The problem is that the younger generations shop at thrift stores more than they donate. In Roger Bennett’s study titled “Factors Underlying the Inclination to Donate to Particular Types of Charity,” in the International Journal of Nonprofit and Voluntary Sector Marketing, he found that 60% of donations come from those aged 60-70. The reason these fast fashion clothes are being thrown away before their full potential is used is because there aren’t advertised places and ways to easily donate clothes.Data found in a study, Fast-fashion consumers’ post-purchase behaviours found that “fast-fashion consumers had positive attitudes towards the environment, yet they did not participate in recycling.” Author Hyun-Mee Joung, concluded that the want for these consumers to recycle was there, fast fashion companies just need to implement and remind their customers of the importance of sustainability. 

References

Bennett, Roger (2003),  “Factors Underlying the Inclination to Donate to Particular Types of Charity,” International Journal of Nonprofit and Voluntary Sector Marketing,” Vol. 8, pp. 12-29.

Commerce statistics for individuals. Retrieved April 12, 2021. 

Howell, Rachel (2020, October 10)  Gen z’s pressure to keep up with fashion trends. Retrieved April 12, 2021.

Joung, H.-M. (2014), “Fast-fashion consumers’ post-purchase behaviors” , International Journal of Retail & Distribution Management, Vol. 42 No. 8, pp. 688-697. 

Kiersten, E 15 eye-opening online Shopping statistics for 2020. (2021, February 25). Retrieved April 12, 2021.

Laitala K. and Klepp I.G. Age and active life of clothing. (2016, October 27). Retrieved April 12, 2021.NPR/Marist poll: Amazon is a Colossus in a nation of shoppers. (2018, June 06). Retrieved April 12, 2021.

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2 Responses to causal rewrite-honeysucklelilac

  1. davidbdale says:

    Important punctuation note:
    Titles of articles, including the studies you cite, are identified with quotation marks.
    Names of publications, like the journals you cite, are identified with italics.
    So, where you say:
    –In Roger Bennett’s study for Factors Underlying the Inclination to Donate to Particular Types of Charity, International Journal of Nonprofit and Voluntary Sector Marketing, he found that . . . .
    You should say:
    –In Roger Bennett’s study titled “Factors Underlying the Inclination to Donate to Particular Types of Charity,” in the International Journal of Nonprofit and Voluntary Sector Marketing, he found that . . . .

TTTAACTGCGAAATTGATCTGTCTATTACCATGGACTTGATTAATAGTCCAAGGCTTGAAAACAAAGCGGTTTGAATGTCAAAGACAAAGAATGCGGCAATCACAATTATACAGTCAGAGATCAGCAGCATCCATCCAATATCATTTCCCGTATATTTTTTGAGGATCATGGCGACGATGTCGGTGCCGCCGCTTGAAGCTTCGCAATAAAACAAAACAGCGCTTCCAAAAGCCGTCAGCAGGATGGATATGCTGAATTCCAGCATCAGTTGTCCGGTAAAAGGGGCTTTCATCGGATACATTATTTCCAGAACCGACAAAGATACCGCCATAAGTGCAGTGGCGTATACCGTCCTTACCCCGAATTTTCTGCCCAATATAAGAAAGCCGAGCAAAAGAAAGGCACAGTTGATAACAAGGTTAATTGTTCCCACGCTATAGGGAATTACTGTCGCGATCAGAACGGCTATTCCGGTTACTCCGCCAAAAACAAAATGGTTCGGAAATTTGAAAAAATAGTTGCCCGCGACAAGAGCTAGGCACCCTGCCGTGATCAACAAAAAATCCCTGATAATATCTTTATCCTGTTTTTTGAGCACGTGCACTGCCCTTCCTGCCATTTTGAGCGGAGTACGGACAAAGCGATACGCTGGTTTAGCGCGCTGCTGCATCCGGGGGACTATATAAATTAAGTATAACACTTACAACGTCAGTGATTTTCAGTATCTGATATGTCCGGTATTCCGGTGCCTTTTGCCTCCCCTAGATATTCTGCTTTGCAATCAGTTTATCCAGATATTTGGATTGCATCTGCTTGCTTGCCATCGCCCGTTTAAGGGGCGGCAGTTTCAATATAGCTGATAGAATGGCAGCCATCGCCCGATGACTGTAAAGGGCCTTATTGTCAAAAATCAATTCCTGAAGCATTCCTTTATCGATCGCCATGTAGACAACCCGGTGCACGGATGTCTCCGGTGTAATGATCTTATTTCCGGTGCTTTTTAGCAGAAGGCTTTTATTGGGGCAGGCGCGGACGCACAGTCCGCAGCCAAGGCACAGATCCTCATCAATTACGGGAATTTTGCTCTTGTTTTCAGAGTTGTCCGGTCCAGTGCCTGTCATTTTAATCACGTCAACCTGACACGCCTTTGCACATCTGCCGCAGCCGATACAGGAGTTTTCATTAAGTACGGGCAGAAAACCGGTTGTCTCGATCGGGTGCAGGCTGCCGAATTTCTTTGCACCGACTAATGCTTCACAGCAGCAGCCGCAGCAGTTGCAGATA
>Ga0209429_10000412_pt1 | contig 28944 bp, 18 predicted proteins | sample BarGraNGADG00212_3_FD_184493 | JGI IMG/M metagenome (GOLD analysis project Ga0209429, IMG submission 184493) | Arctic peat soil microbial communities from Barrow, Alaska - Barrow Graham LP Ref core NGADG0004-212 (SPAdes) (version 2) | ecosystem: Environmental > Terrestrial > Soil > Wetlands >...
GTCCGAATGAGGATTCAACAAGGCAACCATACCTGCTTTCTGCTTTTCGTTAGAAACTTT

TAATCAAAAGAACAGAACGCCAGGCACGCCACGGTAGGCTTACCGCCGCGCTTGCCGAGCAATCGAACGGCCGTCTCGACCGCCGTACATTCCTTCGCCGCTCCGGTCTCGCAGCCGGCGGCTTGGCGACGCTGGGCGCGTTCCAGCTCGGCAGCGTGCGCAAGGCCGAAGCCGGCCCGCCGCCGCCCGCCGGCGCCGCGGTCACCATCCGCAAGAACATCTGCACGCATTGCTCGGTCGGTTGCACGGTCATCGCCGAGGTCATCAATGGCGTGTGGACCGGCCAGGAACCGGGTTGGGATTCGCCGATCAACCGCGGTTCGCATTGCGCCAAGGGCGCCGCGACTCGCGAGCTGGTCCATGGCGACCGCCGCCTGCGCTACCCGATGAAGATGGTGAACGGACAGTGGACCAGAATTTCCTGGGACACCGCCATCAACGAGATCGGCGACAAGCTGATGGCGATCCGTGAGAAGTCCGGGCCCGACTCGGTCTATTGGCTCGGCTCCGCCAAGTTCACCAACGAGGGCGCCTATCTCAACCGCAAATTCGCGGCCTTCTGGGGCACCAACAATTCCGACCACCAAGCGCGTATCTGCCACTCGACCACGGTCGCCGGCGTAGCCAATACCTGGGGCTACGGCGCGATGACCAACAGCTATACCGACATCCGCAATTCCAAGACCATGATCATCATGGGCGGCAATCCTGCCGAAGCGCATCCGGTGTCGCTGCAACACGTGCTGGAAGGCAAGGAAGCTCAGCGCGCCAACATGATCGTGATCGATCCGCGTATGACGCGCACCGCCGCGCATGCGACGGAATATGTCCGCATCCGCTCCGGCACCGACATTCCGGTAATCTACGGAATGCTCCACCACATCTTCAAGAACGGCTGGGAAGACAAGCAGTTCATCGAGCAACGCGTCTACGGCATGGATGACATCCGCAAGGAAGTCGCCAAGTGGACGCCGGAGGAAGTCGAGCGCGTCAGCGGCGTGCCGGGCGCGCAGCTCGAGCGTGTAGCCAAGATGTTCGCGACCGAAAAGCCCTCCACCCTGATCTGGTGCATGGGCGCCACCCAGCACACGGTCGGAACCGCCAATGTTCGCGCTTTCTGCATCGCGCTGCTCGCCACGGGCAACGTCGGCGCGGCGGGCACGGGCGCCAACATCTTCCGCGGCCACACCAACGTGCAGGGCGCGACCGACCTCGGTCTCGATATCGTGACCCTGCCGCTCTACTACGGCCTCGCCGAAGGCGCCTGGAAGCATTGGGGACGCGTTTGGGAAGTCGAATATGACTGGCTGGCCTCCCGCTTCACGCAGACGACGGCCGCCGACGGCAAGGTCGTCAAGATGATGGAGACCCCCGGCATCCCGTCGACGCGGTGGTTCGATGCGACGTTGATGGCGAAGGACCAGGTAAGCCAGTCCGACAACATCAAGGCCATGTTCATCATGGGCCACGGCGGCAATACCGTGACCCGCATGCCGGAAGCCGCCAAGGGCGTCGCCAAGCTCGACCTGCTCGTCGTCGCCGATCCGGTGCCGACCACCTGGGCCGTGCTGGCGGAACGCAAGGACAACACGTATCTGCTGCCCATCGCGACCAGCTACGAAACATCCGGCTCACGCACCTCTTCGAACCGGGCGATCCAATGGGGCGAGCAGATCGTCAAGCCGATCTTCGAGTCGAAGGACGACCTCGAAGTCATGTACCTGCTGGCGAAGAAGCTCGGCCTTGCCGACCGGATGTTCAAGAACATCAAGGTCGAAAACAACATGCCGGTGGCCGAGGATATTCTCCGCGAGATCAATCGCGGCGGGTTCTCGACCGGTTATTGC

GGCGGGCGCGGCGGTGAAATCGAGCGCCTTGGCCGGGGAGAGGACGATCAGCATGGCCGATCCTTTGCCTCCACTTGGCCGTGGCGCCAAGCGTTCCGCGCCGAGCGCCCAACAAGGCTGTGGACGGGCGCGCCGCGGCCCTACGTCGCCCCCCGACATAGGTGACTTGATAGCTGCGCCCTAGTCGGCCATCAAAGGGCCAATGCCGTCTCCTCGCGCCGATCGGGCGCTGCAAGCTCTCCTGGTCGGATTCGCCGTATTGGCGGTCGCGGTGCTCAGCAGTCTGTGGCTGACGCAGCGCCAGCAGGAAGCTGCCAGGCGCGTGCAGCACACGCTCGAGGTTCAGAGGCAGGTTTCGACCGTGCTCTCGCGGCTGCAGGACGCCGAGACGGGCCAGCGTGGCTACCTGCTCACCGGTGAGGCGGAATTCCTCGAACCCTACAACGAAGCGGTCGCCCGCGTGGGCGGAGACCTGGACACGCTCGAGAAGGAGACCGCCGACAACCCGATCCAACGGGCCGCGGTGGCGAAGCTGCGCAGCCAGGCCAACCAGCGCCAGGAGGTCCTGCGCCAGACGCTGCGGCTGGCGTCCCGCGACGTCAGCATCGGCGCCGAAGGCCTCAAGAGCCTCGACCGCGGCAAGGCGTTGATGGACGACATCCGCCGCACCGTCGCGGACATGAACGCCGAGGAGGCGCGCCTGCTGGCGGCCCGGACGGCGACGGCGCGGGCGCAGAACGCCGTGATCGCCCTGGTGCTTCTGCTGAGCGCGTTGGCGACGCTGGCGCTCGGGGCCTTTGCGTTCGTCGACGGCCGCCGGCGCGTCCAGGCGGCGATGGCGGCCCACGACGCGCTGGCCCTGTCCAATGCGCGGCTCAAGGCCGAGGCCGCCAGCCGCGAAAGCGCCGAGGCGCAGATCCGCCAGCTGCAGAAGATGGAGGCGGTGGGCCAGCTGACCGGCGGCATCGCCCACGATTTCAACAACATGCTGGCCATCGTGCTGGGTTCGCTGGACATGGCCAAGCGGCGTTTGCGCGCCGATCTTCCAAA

Make those changes globally in all your arguments.

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  2. davidbdale says:

    You write well, Honeysuckle. (You’re wordy as all get-out, but clear and comprehensible.) What’s missing here is a clear sense of your purpose. Naming several things that result in several other things does qualify as “causal,” but the several causal relationships you name don’t tend in a direction.
    Kids need affirmation, we get that.
    They want the latest fashions, we get that.
    They don’t have money to burn, we get that.
    Online shopping is easy for them, so it figures they’d buy cheap clothes online and toss them when they’re no longer hot.
    That gets you halfway to 1000 words.

    That they shop at thrift stores comes out of nowhere. You’ve said elsewhere, I’m sure, that thrift stores are inconvenient, not well advertised, inaccessible, and not consumer-friendly. Now you say only old folks donate to them. So . . . how are your kids getting there and what are they buying when they do . . . stuff contributed by grannies?

    You seem to be trying to have your argument both ways. Thrifts are popular with youth, but they don’t go there. They buy there because they’re good value, but they don’t donate because they’re inaccessible. They love the environment but not enough to donate their clothes at the same place they’re shopping for bargains.

    Understand why I’m lost?

    Present for a Regrade following substantial revisions if you wish.